Series Preview: East heavyweights battle to move on

Three things to watch

1. How do the Raptors defend Embiid?All four regular-season meetings between these two teams took place before the trade deadline, when the Raptors acquired Gasol. But Toronto’s new starting center played two games against Embiid before the trade, and Gasol’s Grizzlies had some defensive success when the two matched up. In fact, the 8-for-28 (29 percent) that Embiid shot against Memphis was the worst he shot against any opponent that he faced more than once this season. Toronto will likely try to defend Embiid one-on-one so as to stay out of rotation. They’ll also play him soft and invite him to shoot from the outside. On the other end of the floor, Gasol will need to make some shots to pull Embiid (and Boban Marjanovic) away from the basket and allow the Raptors’ ball-handlers to attack the rim.

2. How do the Sixers defend Leonard? After the Sixers acquired Jimmy Butler, it was Butler who defended Leonard more than Ben Simmons, and the Sixers held Toronto to just a point per possession when Leonard-Butler was the matchup. Toronto will likely target J.J. Redick (via screens from Danny Green) in pick-and-roll, and it will be important for Leonard’s primary defender (whether its Butler or Simmons) to get through those screens and in back in front of Leonard, who is probably the best one-on-one scorer outside of Houston. Leonard isn’t the most willing playmaker, so Philly can be somewhat aggressive with help.

3. How big of an advantage is Toronto’s bench? The Raptors have better reserves than the Sixers, especially if the bruised heel that Mike Scott suffered in Game 5 against Brooklyn is an issue going forward. But the Sixers will always have at least two starters in the game, and they’ve been starting the second and fourth quarters will all five on the floor, something not seen anywhere else. That could force Toronto head coach Nick Nurse to change his rotation, which usually has (and hasn’t played well with) four reserves on the floor at the start of the second and fourth periods. The Raptors outscored the Magic by 72 points over their five-game series, but Toronto was a minus-13 in 25 minutes with Pascal Siakam on the floor without either Lowry or Leonard.

The number to know

62.2, 46.3 — In the first round, the Sixers’ starting lineup — Simmons, Redick, Butler, Harris and Embiid — outscored the Nets by 62.2 points per 100 possessions in its 49 minutes together. With those five guys on the floor, the score was Sixers 141, Nets 70, with Brooklyn shooting just 28 percent from the field.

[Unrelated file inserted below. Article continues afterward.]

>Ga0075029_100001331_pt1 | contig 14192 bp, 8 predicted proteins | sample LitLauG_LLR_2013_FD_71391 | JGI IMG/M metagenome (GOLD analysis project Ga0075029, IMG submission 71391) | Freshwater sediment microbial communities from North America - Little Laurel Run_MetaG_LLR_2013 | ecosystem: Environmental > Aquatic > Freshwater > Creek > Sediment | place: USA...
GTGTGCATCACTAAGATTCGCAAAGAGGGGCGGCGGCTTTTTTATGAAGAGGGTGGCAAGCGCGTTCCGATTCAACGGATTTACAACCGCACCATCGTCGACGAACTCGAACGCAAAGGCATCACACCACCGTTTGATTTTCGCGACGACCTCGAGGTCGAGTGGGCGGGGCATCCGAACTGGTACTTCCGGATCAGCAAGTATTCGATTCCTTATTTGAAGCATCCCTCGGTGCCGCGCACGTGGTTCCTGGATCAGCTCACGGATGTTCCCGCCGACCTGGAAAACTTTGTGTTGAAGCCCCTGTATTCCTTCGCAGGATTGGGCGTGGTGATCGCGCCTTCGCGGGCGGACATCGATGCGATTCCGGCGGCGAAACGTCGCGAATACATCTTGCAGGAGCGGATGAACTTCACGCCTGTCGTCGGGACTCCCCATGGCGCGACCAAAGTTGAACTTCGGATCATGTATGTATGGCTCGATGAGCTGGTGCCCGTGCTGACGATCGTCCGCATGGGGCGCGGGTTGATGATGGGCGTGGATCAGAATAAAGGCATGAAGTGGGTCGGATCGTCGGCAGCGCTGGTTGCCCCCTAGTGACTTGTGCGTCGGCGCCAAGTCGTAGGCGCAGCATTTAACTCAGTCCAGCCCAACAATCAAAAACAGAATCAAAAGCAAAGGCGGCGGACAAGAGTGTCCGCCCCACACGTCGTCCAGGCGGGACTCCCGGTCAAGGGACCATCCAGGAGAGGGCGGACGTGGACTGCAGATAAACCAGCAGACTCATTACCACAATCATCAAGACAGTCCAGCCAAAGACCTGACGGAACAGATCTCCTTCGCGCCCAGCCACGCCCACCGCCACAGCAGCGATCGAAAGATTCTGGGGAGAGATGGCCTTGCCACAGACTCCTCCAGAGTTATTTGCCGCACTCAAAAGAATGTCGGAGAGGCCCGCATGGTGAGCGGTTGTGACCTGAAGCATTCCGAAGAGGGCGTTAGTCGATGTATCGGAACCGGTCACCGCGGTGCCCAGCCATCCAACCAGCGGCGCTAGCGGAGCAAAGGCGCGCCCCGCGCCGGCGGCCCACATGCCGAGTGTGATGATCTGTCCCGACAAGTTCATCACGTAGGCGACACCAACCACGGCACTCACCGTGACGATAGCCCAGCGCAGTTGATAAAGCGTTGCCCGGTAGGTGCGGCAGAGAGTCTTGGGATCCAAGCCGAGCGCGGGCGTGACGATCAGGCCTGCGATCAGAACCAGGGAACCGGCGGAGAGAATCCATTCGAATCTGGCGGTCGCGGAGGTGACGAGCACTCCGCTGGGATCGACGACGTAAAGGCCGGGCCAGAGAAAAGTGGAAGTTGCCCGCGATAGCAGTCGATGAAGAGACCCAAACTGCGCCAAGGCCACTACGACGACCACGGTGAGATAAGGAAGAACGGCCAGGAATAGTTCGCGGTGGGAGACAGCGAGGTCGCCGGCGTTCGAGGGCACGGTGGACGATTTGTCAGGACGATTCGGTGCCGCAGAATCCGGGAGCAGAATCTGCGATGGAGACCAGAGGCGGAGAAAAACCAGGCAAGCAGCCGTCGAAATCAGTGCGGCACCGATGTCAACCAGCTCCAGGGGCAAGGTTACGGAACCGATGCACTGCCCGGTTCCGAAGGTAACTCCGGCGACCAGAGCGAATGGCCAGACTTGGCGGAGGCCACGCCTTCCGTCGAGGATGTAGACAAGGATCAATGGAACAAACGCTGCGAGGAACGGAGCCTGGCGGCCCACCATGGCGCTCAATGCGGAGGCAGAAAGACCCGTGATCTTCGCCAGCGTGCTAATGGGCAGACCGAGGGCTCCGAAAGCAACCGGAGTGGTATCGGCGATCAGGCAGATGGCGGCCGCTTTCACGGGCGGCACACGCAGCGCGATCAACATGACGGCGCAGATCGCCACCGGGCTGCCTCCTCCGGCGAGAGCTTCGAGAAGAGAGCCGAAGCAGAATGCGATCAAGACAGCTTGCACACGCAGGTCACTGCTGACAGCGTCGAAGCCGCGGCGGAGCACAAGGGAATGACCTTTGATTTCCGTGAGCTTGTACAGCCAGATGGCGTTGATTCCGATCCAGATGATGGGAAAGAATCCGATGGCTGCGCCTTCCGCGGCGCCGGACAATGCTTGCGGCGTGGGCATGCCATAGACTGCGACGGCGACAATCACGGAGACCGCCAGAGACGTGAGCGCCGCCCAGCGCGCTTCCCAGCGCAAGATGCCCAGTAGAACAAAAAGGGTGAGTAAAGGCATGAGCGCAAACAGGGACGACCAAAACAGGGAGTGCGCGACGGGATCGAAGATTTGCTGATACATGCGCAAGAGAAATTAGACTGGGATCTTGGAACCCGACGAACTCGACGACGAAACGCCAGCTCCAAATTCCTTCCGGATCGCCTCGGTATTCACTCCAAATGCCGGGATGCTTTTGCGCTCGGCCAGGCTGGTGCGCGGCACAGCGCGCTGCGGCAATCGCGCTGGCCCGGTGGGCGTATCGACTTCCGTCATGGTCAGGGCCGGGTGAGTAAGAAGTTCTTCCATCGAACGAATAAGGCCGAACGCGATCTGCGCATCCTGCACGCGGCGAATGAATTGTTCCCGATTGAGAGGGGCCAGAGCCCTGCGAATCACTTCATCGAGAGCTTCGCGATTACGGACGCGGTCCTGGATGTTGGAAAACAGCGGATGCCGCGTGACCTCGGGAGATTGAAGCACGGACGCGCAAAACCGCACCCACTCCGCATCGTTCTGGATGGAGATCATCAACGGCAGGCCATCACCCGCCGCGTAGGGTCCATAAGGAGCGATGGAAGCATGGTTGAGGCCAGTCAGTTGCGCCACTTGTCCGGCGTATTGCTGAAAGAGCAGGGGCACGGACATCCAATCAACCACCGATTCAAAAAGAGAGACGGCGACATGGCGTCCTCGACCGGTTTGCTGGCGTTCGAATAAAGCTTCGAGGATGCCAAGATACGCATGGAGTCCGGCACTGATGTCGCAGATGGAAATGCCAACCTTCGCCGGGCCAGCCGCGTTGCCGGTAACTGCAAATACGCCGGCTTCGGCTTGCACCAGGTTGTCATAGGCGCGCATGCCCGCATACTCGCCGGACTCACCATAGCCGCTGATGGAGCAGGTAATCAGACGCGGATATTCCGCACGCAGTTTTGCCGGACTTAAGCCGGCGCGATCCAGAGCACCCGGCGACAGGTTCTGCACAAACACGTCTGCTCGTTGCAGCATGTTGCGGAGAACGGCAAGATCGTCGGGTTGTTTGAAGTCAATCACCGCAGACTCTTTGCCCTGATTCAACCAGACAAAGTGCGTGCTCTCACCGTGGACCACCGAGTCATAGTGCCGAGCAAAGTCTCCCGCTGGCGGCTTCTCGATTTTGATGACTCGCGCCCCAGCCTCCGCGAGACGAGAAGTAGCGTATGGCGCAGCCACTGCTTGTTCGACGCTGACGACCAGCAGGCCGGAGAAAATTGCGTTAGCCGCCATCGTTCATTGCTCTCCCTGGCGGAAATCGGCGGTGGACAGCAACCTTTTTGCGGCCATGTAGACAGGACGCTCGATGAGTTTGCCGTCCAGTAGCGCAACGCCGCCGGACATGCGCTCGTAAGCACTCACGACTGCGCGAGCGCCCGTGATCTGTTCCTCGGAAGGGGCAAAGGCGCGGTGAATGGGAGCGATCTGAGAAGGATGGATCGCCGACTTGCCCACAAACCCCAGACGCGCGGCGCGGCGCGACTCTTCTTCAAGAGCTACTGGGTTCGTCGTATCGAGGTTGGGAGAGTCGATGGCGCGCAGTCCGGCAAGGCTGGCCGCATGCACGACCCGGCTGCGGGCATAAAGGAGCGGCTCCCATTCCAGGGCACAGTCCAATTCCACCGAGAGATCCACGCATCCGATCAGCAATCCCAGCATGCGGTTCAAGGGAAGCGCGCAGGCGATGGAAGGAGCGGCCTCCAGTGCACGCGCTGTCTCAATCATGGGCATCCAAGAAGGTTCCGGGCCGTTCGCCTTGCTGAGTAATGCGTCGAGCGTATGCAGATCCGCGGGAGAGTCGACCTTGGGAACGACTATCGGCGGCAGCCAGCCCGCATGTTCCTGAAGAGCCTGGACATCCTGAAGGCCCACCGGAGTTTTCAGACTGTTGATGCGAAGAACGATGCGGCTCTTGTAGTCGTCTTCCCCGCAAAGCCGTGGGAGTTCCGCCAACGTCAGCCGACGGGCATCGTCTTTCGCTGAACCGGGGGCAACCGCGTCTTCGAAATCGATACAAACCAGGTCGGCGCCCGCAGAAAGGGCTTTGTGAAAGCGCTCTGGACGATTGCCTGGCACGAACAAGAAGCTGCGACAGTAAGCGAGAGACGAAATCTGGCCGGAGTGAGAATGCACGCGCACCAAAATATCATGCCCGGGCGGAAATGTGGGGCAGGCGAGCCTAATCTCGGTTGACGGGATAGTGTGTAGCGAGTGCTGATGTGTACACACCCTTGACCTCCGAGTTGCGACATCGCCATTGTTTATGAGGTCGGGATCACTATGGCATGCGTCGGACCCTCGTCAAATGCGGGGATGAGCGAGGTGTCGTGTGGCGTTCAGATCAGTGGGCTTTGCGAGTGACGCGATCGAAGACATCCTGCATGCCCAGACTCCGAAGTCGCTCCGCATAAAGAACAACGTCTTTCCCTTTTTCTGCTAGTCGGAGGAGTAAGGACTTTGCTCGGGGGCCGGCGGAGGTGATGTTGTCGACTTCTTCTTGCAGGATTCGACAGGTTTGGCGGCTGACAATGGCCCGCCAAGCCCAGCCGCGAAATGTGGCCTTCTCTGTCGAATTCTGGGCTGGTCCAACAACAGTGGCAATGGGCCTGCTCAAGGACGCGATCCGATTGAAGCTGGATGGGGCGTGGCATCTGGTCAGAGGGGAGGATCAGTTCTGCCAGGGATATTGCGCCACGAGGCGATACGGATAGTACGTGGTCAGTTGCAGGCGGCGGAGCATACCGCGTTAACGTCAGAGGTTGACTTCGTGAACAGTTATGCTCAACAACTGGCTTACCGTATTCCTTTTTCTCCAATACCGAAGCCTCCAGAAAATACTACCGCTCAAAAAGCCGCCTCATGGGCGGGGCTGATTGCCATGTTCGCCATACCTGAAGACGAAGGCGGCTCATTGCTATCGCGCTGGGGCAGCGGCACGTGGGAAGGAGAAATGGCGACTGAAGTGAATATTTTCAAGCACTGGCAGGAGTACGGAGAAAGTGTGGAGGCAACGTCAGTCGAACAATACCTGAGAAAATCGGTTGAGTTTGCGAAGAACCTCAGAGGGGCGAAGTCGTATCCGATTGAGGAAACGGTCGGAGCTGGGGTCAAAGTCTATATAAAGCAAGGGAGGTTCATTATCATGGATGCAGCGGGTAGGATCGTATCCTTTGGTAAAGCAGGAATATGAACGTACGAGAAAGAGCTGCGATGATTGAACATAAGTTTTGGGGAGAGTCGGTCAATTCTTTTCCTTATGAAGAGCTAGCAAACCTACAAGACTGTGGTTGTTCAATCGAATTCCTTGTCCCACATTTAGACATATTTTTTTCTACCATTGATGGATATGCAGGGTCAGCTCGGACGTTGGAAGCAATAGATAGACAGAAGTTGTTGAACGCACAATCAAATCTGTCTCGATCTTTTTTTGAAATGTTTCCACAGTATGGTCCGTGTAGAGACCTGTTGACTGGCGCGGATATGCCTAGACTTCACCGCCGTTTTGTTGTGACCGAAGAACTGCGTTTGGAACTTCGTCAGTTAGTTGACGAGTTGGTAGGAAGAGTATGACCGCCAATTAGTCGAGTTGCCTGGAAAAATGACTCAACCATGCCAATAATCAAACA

The plus-62.2 is the best mark among lineups that have played at least 25 minutes together in the postseason by a pretty big margin. But the second best mark belongs to the Raptors’ starting lineup (Lowry, Green, Leonard, Siakam and Gasol), which outscored the Magic by 46.3 points per 100 possession in its 96 minutes together. Toronto outscored Orlando in every first quarter and won the third quarter by at least eight points in four of the five games.

Going back to the regular season, the Philadelphia starters have outscored their opponents by 27.9 points per 100 possessions in 210 total minutes, while the Toronto starters have outscored their opponents by 24.5 points per 100 possessions in 257 total minutes. Those kind of numbers don’t come without strong play on both ends of the floor, but the Toronto group has been slightly better offensively, while the Philly group has been better defensively. These two teams substitute very differently (Philly typically goes to its bench earlier in the first and third quarters), but it will be a battle of super lineups in the first five or six minutes of each half, and something has got to give.

The Pick

This should be one heck of a series between two teams that really need to win, given how much they’ve invested in this season by trading for players that will have the opportunity to leave via free agency this summer. Joel Embiid is a matchup advantage for the Sixers and looked more mobile in the last two games against Brooklyn than he did earlier in the series. But with Gasol, along with length and athleticism at the wings and at power forward, the Raptors match up well with Philly. Toronto also has home-court advantage, superior depth, and no concerns about the health of its best player. Raptors in 7.

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John Schuhmann is a senior stats analyst for NBA.com. You can e-mail him here, find his archive here and follow him on Twitter.

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https://www.nba.com/playoffs/2019/eastseries6/preview

Author: InGame Sports

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